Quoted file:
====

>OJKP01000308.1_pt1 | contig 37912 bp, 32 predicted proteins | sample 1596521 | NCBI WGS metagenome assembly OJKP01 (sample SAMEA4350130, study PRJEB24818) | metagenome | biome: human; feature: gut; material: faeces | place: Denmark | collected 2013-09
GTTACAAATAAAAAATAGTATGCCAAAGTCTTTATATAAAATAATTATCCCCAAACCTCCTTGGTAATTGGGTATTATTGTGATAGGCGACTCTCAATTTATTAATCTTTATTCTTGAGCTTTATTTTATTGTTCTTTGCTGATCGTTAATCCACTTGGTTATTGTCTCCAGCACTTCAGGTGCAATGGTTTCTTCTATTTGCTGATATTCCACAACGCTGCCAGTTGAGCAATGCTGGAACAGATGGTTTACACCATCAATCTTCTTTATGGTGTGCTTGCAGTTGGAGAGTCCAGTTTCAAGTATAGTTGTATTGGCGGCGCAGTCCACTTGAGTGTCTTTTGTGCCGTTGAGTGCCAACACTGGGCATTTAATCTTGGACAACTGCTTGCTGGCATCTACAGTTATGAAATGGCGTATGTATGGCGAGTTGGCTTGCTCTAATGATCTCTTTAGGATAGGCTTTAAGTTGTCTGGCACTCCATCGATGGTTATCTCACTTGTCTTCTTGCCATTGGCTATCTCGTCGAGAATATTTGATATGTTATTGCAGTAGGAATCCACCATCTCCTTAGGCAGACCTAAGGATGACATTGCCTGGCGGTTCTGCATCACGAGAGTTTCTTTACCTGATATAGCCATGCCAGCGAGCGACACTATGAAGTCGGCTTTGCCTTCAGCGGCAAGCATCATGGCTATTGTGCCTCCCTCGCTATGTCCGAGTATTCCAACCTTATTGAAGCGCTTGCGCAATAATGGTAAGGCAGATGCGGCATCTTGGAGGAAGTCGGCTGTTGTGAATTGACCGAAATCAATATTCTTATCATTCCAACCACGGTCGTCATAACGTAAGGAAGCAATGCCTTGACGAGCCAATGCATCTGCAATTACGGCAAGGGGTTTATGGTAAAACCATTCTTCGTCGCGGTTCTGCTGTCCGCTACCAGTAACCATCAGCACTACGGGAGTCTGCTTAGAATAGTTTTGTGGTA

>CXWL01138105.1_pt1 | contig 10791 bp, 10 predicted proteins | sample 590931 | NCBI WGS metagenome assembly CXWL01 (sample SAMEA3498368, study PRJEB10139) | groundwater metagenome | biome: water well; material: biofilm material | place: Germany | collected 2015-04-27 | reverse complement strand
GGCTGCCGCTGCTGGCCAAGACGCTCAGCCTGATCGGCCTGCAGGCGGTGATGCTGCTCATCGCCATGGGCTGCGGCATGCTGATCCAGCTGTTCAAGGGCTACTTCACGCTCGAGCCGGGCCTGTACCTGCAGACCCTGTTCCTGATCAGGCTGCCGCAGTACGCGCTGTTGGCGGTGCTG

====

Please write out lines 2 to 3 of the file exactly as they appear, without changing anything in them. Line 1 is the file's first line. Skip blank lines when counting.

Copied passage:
GTTACAAATAAAAAATAGTATGCCAAAGTCTTTATATAAAATAATTATCCCCAAACCTCCTTGGTAATTGGGTATTATTGTGATAGGCGACTCTCAATTTATTAATCTTTATTCTTGAGCTTTATTTTATTGTTCTTTGCTGATCGTTAATCCACTTGGTTATTGTCTCCAGCACTTCAGGTGCAATGGTTTCTTCTATTTGCTGATATTCCACAACGCTGCCAGTTGAGCAATGCTGGAACAGATGGTTTACACCATCAATCTTCTTTATGGTGTGCTTGCAGTTGGAGAGTCCAGTTTCAAGTATAGTTGTATTGGCGGCGCAGTCCACTTGAGTGTCTTTTGTGCCGTTGAGTGCCAACACTGGGCATTTAATCTTGGACAACTGCTTGCTGGCATCTACAGTTATGAAATGGCGTATGTATGGCGAGTTGGCTTGCTCTAATGATCTCTTTAGGATAGGCTTTAAGTTGTCTGGCACTCCATCGATGGTTATCTCACTTGTCTTCTTGCCATTGGCTATCTCGTCGAGAATATTTGATATGTTATTGCAGTAGGAATCCACCATCTCCTTAGGCAGACCTAAGGATGACATTGCCTGGCGGTTCTGCATCACGAGAGTTTCTTTACCTGATATAGCCATGCCAGCGAGCGACACTATGAAGTCGGCTTTGCCTTCAGCGGCAAGCATCATGGCTATTGTGCCTCCCTCGCTATGTCCGAGTATTCCAACCTTATTGAAGCGCTTGCGCAATAATGGTAAGGCAGATGCGGCATCTTGGAGGAAGTCGGCTGTTGTGAATTGACCGAAATCAATATTCTTATCATTCCAACCACGGTCGTCATAACGTAAGGAAGCAATGCCTTGACGAGCCAATGCATCTGCAATTACGGCAAGGGGTTTATGGTAAAACCATTCTTCGTCGCGGTTCTGCTGTCCGCTACCAGTAACCATCAGCACTACGGGAGTCTGCTTAGAATAGTTTTGTGGTA

>CXWL01138105.1_pt1 | contig 10791 bp, 10 predicted proteins | sample 590931 | NCBI WGS metagenome assembly CXWL01 (sample SAMEA3498368, study PRJEB10139) | groundwater metagenome | biome: water well; material: biofilm material | place: Germany | collected 2015-04-27 | reverse complement strand